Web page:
In some cases, people get invited to talk about science thanks to their sudden appearance in the news, accompanied by flashy headlines. Exhibit A, Felisa Wolfe-Simon, who claimed in late 2010 to have discovered bacteria that could live on arsenic and promised that the discovery would change textbooks forever. When challenged by scientific critics, she announced to reporters like myself that she would only discuss her work in peer reviewed journals. Three months later, she was talking at TED.

The problem can get even more serious in TED's new franchise, TEDx, which is popping up in cities around the world. Again, some TEDx talks are great. Caltech physicist (and DtU editor) Sean Carroll talking about cosmology? Whatever you've got, I'll take. But some guy ranting about his grand unified theory that he promises will be a source of  unlimited energy to fuel the planet? Well, just see how far you can get through this TEDx talk before you get loaded into an amublance with an aneurysm.
****
The most vexing problem of all comes when a famous scientist gives a TED talk without feeling the need to hew to science or to deliver a coherent argument. And I can't offer a better case study than a five-minute talk that psychologist Phil Zimbardo gave last year on the troubles faced by boys and men today--or, as Zimbardo puts it in an annoyingly faux-cool way, "guys."

Before you watch this very short video, it's important to recall what Zimbardo has done. His most famous accomplishment was the so-called Stanford prison experiment, in which he had college students play the roles of prisoners and guards. In a shockingly short period of time, the volunteers had become absorbed into their roles, with the guards sadistically relishing their power. Zimbardo has served as the president of the American Psychological Association and has written a number of bestsellers and textbooks.

And then this distinguished psychologist came to TED and delivered a rapid-fire bombardment of disconnected statistics and sweeping generalizations without any serious evidence backing them up. In this talk, he ends with a warning that our species will descend to the level of banana slugs. It's like the punchline of a joke.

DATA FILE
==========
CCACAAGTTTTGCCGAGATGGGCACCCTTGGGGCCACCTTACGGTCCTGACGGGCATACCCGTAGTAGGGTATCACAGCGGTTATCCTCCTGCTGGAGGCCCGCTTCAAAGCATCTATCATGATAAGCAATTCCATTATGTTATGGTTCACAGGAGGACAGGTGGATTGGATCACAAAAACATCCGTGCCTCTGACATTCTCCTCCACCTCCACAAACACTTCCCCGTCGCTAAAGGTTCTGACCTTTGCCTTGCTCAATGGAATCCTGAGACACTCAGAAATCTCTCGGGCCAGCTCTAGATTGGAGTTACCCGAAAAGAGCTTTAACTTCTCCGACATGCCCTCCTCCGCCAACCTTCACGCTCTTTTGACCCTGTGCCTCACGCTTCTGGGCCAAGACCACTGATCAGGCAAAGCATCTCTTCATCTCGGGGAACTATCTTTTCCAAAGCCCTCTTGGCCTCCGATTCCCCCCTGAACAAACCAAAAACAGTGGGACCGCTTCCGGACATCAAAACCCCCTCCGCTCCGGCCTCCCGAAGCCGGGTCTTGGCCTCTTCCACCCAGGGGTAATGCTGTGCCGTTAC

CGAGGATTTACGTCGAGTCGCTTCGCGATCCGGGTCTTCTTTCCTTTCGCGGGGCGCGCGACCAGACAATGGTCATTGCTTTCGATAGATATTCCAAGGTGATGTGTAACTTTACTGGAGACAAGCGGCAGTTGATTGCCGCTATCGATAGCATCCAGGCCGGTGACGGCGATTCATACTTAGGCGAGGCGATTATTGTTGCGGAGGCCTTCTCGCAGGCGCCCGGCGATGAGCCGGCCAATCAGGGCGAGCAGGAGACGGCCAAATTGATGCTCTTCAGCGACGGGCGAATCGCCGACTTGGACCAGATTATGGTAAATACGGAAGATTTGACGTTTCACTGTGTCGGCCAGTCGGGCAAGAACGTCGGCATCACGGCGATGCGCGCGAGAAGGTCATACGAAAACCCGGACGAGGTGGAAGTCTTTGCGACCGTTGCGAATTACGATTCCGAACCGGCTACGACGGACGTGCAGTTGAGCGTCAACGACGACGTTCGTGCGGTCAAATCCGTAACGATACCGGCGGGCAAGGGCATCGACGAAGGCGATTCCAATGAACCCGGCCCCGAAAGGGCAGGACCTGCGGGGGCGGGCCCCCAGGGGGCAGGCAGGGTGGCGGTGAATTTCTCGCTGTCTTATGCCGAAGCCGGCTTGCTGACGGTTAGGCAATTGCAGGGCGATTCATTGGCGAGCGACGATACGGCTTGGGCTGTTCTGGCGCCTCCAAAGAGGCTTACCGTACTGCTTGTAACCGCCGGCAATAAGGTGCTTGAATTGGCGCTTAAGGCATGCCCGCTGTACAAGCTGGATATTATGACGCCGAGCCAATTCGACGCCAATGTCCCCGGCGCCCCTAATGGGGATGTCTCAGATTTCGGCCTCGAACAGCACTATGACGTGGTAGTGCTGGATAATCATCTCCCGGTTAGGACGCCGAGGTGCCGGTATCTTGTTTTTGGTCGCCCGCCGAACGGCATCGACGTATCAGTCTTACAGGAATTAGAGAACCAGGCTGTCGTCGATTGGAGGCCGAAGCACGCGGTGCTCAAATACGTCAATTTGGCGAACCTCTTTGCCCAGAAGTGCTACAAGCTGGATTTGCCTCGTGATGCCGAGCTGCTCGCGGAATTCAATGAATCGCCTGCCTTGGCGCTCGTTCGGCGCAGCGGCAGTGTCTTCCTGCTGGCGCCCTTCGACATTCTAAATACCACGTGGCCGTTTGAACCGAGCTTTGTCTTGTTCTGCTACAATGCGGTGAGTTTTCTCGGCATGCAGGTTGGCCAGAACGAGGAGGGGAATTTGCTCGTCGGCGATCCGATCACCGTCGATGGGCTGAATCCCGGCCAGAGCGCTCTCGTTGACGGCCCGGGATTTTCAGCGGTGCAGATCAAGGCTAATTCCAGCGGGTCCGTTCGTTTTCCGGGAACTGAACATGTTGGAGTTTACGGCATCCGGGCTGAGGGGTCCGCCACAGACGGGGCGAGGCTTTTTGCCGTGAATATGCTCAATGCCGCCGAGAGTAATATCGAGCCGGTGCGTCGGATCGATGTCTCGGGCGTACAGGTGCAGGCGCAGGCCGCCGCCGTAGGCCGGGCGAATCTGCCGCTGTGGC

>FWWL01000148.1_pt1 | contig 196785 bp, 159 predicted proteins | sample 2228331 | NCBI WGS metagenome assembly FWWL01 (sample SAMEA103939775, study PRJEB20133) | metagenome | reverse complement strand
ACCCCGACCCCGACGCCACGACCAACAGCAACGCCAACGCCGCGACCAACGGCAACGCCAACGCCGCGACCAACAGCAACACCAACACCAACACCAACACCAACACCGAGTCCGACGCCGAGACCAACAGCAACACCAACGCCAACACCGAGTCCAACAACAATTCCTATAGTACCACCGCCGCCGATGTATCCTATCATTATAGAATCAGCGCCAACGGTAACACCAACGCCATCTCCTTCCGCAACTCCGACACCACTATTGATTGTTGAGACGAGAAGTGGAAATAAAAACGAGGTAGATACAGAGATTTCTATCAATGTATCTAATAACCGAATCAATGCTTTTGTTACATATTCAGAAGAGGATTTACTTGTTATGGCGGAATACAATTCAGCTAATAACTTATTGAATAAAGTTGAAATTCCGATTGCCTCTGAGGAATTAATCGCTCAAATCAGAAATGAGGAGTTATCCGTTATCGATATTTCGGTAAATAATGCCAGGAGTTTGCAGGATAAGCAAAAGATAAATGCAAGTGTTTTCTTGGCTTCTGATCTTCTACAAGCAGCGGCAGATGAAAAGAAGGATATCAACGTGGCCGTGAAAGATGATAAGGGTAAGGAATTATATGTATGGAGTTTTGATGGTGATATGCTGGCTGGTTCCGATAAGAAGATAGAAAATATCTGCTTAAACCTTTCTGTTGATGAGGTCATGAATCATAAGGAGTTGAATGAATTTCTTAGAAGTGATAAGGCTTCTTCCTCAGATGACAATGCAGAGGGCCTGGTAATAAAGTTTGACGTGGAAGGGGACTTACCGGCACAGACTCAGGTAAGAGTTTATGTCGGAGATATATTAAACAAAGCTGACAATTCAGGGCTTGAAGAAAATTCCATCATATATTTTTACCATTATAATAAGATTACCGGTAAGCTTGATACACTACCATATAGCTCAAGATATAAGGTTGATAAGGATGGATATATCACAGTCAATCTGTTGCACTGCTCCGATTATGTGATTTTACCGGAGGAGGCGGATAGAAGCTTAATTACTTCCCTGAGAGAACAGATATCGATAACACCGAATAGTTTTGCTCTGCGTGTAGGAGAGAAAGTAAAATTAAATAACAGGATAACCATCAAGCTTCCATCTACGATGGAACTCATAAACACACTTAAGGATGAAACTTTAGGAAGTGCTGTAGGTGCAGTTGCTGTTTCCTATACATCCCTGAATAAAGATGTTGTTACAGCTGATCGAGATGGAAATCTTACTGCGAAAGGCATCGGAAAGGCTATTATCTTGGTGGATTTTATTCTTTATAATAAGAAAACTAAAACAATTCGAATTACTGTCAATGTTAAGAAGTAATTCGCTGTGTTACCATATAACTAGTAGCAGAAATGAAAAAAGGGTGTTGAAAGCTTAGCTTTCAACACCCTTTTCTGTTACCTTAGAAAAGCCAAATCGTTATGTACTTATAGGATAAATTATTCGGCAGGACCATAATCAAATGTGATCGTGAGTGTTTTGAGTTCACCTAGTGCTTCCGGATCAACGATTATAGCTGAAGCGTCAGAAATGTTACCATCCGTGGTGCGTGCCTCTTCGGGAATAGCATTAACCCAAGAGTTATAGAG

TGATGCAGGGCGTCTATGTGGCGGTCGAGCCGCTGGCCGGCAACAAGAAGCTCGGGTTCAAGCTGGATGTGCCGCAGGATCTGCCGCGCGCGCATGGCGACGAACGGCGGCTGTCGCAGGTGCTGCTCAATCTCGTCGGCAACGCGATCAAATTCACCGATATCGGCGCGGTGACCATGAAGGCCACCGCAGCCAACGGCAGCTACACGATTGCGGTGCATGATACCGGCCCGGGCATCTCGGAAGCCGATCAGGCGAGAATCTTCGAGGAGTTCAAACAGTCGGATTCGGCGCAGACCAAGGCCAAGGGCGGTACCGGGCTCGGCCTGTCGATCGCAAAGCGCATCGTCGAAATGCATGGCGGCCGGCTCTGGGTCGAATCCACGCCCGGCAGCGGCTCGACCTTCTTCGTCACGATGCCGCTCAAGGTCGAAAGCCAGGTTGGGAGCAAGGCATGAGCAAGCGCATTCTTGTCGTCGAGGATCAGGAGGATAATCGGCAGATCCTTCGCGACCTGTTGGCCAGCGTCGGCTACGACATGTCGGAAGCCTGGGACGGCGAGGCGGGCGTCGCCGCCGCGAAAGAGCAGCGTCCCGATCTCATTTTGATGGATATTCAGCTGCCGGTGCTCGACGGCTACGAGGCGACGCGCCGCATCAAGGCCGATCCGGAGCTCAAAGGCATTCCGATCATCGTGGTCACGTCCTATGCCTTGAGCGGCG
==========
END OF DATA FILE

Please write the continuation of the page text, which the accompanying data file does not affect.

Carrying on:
It pains me to think that hundreds of thousands of people have spent five minutes of their lives watching this stuff. Even one minute is too much. But if I got so enraged that I began to rant that watching TED talks is a dangerous addiction that is rewiring brains, you would--I hope--demolish my attempt to biologize my own bugaboos.

Yet that's exactly what Zimbardo is trying to do with guys. Guys aren't doing well in school. Guys aren't being good fathers. There must be an underlying cause. Well, guys are on the Internet a lot these days. And they watch a lot of pornography online. Bingo! The Internet, and online porn in particular, are addictions rewiring the brains of guys, and making them incapable of being true men.

The more charitable among you may think that there's a coherent argument here, one that is hard to present in just five minutes. Well, there's an ebook to go along with this talk, entitled The Demise of Guys. While it's far tinier than a tome, it does have a few chapters, and even some footnotes. Alas, if you drop three bucks for some insight, you will find a jumble that's just as incoherent and unconvincing as the talk. You'll spend half an hour instead of five minutes lost in its chaos.

The Demise of Guys is a mish mash of quotes and numbers. Zimbardo and his co-author Nikita Duncan give a column in the Daily Mail about bad boyfriends just as much credibility as a peer-reviewed paper. They cite press releases. They insert an unscientific survey of TED viewers about what they think about pornography. They leap from video games to ADHD to fatherless families, giving just a few hundred words of attention before leaping off to the next hot-button topic.

There's no question that there are some major shifts these days in the social role of men, and the psychological causes and effects of that shift are worth exploring. But The Demise of Guys charts a path to be avoided, not explored.

The most vexing part of the ebook is its claim that the brains of guys are being "digitally rewired" (their words) through an addiction to online video games and pornography. Zimbardo joins the growing swarm of doomsayers who complain that technology today is altering our brains. Of course, juggling and chess alter our brains, as does just about anything we do very much. If our brains couldn't be rewired, we would live our entire lives in a sub-toddler state. Zimbardo has a long way to go before he reaches the absurd heights of Susan "I point to autism, I point to the Internet, that is all" Greenfield. But he's off to a great start.